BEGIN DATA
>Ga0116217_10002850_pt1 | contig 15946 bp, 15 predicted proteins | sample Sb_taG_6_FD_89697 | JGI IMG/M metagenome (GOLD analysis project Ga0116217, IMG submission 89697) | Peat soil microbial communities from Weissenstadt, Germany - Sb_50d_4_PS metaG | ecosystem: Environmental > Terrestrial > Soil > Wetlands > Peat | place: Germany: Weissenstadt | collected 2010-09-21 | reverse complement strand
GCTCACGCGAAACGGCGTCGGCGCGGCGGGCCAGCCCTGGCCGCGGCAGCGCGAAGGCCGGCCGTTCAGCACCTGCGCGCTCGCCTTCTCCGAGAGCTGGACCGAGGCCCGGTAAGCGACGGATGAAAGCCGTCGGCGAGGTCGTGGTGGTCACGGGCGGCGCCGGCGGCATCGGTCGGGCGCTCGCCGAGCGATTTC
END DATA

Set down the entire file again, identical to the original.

>Ga0116217_10002850_pt1 | contig 15946 bp, 15 predicted proteins | sample Sb_taG_6_FD_89697 | JGI IMG/M metagenome (GOLD analysis project Ga0116217, IMG submission 89697) | Peat soil microbial communities from Weissenstadt, Germany - Sb_50d_4_PS metaG | ecosystem: Environmental > Terrestrial > Soil > Wetlands > Peat | place: Germany: Weissenstadt | collected 2010-09-21 | reverse complement strand
GCTCACGCGAAACGGCGTCGGCGCGGCGGGCCAGCCCTGGCCGCGGCAGCGCGAAGGCCGGCCGTTCAGCACCTGCGCGCTCGCCTTCTCCGAGAGCTGGACCGAGGCCCGGTAAGCGACGGATGAAAGCCGTCGGCGAGGTCGTGGTGGTCACGGGCGGCGCCGGCGGCATCGGTCGGGCGCTCGCCGAGCGATTTC